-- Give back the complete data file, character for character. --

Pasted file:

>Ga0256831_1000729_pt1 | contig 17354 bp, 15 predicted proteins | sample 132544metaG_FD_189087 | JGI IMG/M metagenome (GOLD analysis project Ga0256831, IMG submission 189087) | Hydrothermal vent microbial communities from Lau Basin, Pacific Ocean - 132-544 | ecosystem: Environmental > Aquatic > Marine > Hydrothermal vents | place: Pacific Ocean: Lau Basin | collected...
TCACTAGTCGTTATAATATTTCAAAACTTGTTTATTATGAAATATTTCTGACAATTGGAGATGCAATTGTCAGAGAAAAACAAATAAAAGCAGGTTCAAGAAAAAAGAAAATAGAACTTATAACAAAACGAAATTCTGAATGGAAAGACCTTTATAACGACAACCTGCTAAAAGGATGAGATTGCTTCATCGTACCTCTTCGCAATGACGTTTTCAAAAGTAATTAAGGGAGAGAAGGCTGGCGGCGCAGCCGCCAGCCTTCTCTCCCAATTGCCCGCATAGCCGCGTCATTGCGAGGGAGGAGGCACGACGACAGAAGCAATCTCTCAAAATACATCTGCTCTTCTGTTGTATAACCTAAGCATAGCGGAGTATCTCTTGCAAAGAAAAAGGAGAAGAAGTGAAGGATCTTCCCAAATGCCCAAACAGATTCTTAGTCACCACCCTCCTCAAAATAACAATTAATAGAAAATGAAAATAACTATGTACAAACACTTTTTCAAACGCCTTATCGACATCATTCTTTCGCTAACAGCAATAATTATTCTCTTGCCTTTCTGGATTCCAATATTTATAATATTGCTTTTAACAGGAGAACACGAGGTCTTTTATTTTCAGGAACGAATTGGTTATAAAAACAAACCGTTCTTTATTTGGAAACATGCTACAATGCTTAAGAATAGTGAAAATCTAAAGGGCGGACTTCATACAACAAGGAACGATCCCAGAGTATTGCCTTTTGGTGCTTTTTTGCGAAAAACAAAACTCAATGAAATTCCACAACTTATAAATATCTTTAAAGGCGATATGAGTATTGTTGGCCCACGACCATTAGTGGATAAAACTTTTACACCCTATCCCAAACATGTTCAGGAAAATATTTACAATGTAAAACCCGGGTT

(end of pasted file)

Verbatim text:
>Ga0256831_1000729_pt1 | contig 17354 bp, 15 predicted proteins | sample 132544metaG_FD_189087 | JGI IMG/M metagenome (GOLD analysis project Ga0256831, IMG submission 189087) | Hydrothermal vent microbial communities from Lau Basin, Pacific Ocean - 132-544 | ecosystem: Environmental > Aquatic > Marine > Hydrothermal vents | place: Pacific Ocean: Lau Basin | collected...
TCACTAGTCGTTATAATATTTCAAAACTTGTTTATTATGAAATATTTCTGACAATTGGAGATGCAATTGTCAGAGAAAAACAAATAAAAGCAGGTTCAAGAAAAAAGAAAATAGAACTTATAACAAAACGAAATTCTGAATGGAAAGACCTTTATAACGACAACCTGCTAAAAGGATGAGATTGCTTCATCGTACCTCTTCGCAATGACGTTTTCAAAAGTAATTAAGGGAGAGAAGGCTGGCGGCGCAGCCGCCAGCCTTCTCTCCCAATTGCCCGCATAGCCGCGTCATTGCGAGGGAGGAGGCACGACGACAGAAGCAATCTCTCAAAATACATCTGCTCTTCTGTTGTATAACCTAAGCATAGCGGAGTATCTCTTGCAAAGAAAAAGGAGAAGAAGTGAAGGATCTTCCCAAATGCCCAAACAGATTCTTAGTCACCACCCTCCTCAAAATAACAATTAATAGAAAATGAAAATAACTATGTACAAACACTTTTTCAAACGCCTTATCGACATCATTCTTTCGCTAACAGCAATAATTATTCTCTTGCCTTTCTGGATTCCAATATTTATAATATTGCTTTTAACAGGAGAACACGAGGTCTTTTATTTTCAGGAACGAATTGGTTATAAAAACAAACCGTTCTTTATTTGGAAACATGCTACAATGCTTAAGAATAGTGAAAATCTAAAGGGCGGACTTCATACAACAAGGAACGATCCCAGAGTATTGCCTTTTGGTGCTTTTTTGCGAAAAACAAAACTCAATGAAATTCCACAACTTATAAATATCTTTAAAGGCGATATGAGTATTGTTGGCCCACGACCATTAGTGGATAAAACTTTTACACCCTATCCCAAACATGTTCAGGAAAATATTTACAATGTAAAACCCGGGTT